Tuesday, March 30, 2010

Tuesdays with Dorie: Almond Tea Cake

This week Carmen of Carmen Cooks chose Dorie's Coconut Tea Cake. I know a few weeks ago I raved about the toasted coconut custard tart but in reality, that was enough coconut to last me about a year. So, rather than skip a week I simply skipped the coconut!

I opted to make an almond tea cake instead and it was wonderful.

All I did was use regular milk instead of the coconut and flaked almonds both in and on top of my little cake. And I do mean little - the photos are quite deceptive because I made just 1/4 of the recipe in a baby loaf pan, about the size of a muffin!

The taste test ...

I love 'plain' cakes like this. To me they are so satisfying and comforting and like Dorie says, they are something you can cut a slice from every time you walk through the kitchen. I was a little worried how it would turn out because the cake mix was like a runny pancake batter but it baked up beautifully and was fabulously moist.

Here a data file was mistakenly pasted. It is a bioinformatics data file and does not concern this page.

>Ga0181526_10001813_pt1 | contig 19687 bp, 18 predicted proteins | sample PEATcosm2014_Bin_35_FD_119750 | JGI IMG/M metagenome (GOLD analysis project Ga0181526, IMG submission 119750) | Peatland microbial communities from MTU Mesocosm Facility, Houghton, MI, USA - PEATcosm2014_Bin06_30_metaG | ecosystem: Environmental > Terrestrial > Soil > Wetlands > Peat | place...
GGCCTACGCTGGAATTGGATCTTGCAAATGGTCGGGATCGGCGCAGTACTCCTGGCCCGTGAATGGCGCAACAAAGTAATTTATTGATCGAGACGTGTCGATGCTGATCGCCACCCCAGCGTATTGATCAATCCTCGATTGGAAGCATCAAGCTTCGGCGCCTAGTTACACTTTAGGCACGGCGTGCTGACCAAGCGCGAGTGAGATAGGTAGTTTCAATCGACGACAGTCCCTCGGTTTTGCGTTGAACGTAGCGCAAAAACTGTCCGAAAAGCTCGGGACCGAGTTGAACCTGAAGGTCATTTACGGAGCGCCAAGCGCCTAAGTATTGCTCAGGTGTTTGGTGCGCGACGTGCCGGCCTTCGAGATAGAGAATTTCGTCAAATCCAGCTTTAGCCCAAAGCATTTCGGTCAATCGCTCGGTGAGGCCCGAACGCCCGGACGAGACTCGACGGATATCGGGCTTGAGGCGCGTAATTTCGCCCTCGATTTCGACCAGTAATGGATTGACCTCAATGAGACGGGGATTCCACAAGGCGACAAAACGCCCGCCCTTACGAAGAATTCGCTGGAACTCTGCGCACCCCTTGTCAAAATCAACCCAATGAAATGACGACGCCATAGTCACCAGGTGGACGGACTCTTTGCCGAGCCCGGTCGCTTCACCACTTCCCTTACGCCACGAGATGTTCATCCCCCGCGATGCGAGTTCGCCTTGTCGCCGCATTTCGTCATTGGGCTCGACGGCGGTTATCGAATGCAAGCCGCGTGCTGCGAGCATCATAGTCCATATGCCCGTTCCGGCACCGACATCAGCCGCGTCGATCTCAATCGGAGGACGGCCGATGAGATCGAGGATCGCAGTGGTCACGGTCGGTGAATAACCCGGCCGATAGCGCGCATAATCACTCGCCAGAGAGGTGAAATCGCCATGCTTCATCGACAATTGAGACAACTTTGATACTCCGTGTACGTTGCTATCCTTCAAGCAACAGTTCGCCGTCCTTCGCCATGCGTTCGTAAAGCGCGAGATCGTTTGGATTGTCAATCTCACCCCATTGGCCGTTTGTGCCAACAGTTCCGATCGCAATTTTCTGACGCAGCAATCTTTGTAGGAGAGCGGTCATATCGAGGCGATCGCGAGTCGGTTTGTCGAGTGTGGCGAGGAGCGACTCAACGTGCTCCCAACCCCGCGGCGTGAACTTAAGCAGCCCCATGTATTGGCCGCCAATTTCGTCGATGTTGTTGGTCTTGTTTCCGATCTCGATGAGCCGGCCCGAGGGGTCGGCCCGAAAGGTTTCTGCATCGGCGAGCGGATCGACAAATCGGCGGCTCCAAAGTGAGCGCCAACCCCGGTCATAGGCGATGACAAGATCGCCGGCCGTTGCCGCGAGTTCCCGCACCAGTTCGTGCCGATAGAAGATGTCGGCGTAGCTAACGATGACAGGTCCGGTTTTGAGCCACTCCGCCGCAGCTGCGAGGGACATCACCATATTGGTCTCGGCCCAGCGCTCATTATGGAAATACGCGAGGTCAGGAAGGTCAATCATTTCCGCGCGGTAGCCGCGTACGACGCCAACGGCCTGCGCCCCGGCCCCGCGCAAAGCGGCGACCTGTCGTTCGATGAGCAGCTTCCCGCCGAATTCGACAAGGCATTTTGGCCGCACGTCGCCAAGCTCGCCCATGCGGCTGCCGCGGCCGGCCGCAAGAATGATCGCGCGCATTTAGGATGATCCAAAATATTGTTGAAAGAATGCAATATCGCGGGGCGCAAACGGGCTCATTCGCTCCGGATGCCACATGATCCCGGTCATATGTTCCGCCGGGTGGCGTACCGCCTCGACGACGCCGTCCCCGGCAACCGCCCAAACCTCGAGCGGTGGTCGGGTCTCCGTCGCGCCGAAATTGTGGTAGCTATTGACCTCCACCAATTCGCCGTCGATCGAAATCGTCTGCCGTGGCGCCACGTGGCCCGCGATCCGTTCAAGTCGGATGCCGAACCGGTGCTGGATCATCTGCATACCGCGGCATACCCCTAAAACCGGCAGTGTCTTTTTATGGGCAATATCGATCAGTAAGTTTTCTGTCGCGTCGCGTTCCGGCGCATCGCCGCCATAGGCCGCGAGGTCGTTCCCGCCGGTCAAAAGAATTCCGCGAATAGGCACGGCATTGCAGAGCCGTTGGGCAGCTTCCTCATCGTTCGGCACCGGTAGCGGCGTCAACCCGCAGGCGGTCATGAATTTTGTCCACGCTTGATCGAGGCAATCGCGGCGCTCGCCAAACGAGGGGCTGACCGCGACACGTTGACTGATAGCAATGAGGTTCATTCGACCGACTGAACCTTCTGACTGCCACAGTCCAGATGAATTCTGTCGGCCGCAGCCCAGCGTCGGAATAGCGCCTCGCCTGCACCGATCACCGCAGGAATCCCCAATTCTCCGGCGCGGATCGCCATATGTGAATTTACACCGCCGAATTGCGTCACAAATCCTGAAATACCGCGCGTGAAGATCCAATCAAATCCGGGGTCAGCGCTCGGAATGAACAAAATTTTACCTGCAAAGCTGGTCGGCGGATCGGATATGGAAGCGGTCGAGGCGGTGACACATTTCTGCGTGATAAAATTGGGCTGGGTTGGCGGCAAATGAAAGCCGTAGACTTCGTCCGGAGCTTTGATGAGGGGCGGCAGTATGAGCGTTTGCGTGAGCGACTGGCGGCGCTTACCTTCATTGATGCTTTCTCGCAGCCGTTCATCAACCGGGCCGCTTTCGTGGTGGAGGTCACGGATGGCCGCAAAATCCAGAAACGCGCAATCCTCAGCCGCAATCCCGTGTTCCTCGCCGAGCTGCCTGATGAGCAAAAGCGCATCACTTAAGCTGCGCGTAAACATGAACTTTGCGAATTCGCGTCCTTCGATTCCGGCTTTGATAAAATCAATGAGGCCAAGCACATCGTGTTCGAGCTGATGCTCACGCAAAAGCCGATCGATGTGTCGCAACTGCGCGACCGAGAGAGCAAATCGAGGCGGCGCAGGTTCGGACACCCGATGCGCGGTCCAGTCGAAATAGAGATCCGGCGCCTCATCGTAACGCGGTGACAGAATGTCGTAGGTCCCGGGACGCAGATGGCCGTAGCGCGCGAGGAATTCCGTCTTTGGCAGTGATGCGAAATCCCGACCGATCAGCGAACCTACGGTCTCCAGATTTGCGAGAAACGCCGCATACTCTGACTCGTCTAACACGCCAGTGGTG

While it was still warm I brushed the top with melted butter and dusted over some cinnamon sugar. It really doesn't get much better than that!

Thanks for a great pick Carmen!

And also my apologies to Jody of Beansy Loves Cake for skipping the Dulce de Leche Duos. My grandmother passed away last week, aged 84, and my heart just wasn't into baking.

I really have to credit my grandma for my love of cooking. While my mum was a pretty good cook she never really enjoyed it. Grandma, on the other hand, seemed to find it therapeutic rather than a chore and turned out some wonderful meals. I took Oscar to see her in hospital a few days before she died and she was thrilled to see him. She will be missed :-(

Saturday, March 27, 2010

Daring Bakers March - Orange Tian

Have you heard of a tian? I hadn't either but what a lovely dessert this turned out to be!

The 2010 March Daring Baker’s challenge was hosted by Jennifer of Chocolate Shavings. She chose Orange Tian as the challenge for this month, a dessert based on a recipe from Alain Ducasse’s Cooking School in Paris.